Nobody at the table said, “Lord, I dare not take;” but when Jesus said, “Take,” they took. Nobody said, though perhaps everybody felt, “I am not worthy to take,” but as Jesus said, “Take,” they took. It is always the best plan to accept any good thing that is offered to you. If you are a very poor man, and anybody offers you a shilling, I venture to give you this piece of advice; you take it. Do not stand, and say to him, “My dear sir, I think that indiscriminate charity is wrong; you have never enquired into my character, you do not know whether I really am one of the unemployed.” If there is a shilling held out to you, my friend, you had better take it. If you are very hungry, and there is bread about, you had better eat it if it is given to you. If it is freely presented to you, freely take it. If that were my case, I would ask no questions, not only for conscience sake, but for my necessity’s sake; and especially would I do so when, by the grace of God, the gift is presented to me by the Lord Jesus Christ. If he says, “Take,” I will take. There is nothing freer than a gift, surely, except that perhaps I should be freer to take than I might be to give; for our poor natures are contracted, and we may not always be free in giving; but, surely, even selfishness might make us free in taking. A holy desire for your own good, and your own salvation, might prompt you to say, “Ay, Lord, if thou dost freely give, I without question will freely take!”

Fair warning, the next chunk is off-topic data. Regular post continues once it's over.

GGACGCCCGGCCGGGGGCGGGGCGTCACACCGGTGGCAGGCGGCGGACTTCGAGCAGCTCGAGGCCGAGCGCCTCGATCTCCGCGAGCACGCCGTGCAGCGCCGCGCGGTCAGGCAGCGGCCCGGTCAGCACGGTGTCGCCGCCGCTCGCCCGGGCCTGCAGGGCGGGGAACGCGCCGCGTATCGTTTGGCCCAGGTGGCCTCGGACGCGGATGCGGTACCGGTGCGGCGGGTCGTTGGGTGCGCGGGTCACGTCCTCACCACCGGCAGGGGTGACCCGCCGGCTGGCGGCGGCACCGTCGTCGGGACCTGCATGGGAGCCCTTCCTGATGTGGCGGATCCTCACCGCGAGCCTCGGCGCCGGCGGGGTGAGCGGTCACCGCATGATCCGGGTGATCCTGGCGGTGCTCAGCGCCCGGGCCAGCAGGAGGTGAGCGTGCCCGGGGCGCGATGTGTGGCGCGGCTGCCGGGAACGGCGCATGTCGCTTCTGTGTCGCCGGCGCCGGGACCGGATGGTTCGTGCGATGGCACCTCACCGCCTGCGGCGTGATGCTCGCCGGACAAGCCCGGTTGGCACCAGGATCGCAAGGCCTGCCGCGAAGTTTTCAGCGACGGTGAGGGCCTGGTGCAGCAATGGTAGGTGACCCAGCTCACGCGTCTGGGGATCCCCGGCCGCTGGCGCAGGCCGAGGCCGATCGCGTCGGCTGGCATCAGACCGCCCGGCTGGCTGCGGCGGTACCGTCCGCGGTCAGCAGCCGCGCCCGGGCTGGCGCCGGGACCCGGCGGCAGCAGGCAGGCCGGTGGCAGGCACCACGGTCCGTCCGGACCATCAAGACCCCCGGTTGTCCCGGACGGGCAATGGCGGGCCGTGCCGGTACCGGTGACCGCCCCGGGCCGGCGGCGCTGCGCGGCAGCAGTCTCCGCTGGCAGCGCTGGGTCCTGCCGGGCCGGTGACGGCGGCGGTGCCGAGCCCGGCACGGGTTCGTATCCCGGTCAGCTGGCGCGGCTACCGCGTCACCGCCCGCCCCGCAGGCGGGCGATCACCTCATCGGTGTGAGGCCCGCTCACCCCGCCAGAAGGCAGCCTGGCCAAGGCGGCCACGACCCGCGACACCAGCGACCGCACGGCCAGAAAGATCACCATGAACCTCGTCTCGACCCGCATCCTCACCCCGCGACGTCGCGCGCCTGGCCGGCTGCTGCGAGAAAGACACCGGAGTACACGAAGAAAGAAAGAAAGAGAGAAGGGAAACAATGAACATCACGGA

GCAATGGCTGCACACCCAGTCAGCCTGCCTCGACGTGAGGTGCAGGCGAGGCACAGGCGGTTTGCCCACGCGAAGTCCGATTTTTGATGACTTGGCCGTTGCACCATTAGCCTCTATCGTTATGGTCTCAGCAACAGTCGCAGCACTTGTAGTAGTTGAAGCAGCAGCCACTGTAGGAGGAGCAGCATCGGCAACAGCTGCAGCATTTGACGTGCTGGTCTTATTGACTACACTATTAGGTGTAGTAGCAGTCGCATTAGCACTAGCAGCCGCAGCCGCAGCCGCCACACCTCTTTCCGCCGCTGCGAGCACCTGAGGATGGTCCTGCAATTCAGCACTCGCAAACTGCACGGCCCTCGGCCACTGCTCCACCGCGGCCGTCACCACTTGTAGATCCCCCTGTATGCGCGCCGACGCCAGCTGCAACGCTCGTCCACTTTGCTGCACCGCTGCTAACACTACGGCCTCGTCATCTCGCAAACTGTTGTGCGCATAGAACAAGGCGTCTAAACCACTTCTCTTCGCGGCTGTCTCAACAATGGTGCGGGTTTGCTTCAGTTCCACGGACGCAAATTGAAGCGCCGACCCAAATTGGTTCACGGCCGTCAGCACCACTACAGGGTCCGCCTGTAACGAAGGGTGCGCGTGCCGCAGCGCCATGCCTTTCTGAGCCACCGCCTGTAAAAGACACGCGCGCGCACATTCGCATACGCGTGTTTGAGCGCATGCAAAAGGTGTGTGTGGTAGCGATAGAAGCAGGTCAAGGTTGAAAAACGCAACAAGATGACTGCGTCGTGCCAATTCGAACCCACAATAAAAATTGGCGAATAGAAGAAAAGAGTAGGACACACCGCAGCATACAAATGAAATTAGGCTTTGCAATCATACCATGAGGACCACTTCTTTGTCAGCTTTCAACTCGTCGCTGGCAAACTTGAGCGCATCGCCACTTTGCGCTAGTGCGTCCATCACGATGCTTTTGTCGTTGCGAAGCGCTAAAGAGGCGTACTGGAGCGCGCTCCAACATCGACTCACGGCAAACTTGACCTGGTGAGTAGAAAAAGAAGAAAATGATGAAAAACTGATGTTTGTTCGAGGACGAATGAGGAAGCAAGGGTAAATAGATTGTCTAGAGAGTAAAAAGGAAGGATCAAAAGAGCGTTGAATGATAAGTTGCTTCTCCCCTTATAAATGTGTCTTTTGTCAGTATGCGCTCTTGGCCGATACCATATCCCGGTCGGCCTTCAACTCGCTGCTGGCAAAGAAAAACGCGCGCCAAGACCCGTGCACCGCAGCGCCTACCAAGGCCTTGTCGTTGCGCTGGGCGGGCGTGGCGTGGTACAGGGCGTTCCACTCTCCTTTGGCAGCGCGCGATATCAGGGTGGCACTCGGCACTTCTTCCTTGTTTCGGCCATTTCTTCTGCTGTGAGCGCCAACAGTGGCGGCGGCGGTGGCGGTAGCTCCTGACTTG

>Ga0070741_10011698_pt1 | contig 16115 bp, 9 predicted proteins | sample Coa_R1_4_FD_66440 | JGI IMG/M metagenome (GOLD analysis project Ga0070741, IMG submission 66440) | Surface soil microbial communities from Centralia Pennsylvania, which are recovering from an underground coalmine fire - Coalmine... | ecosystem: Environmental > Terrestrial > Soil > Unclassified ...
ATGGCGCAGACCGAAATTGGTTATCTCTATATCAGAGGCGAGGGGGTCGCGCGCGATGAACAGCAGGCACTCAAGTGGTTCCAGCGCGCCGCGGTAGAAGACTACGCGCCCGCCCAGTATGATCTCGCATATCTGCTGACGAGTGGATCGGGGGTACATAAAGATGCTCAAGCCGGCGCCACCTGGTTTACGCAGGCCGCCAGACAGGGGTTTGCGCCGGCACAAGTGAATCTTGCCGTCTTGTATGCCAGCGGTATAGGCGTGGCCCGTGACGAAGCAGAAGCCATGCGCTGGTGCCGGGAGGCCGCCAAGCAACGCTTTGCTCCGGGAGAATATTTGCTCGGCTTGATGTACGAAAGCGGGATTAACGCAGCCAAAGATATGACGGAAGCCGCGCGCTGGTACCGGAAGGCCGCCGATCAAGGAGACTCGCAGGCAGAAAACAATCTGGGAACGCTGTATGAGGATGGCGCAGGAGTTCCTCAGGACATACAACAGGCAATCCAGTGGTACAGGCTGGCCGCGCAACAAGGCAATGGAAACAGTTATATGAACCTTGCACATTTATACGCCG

And I do not suppose that the Master stood holding that piece of bread to Peter for half-an-hour. He said, “Take,” and Peter took it. “Take,” he said to John; and John took it. “Take,” he said to Philip; and Philip took it at once. Blessed are they who accept Christ the first time they hear about him. Blessed are all they who accept him at all; but thrice blessed are they who, when he says, “Take,” through his grace, promptly answer, “Ay, Lord, that I will; and thank thee, too, most heartily!” Remember those words that we have so often sung,—
“Life is found alone in Jesus,
Only there ’tis offered thee—
Offer’d without price or money,
His the gift of God sent free;
Take it now, and happy be.”
I anticipate that someone will say, “Am I then to have Jesus Christ by only taking him?” Just so. Dost thou need a Saviour? There he is; take him. Dost thou desire to be delivered from the power of sin? Ho can deliver thee; take him to do it. Dost thou desire to lead a holy, godly life? Here is One who can wash thee, and enable thee to live thus. Take him, he is as free as the air: thou hast no more to pay for Christ than thou hast to pay for the next breath that goes into thy lungs. Take him in; take him in; that is all that thou hast to do. If I hear thee say, “I can hardly think that I, a poor unworthy sinner, such as I am, and just as I am, may take Christ,” I answer,— That is the gospel which I have to give thee, for Jesus said, “Take, eat.”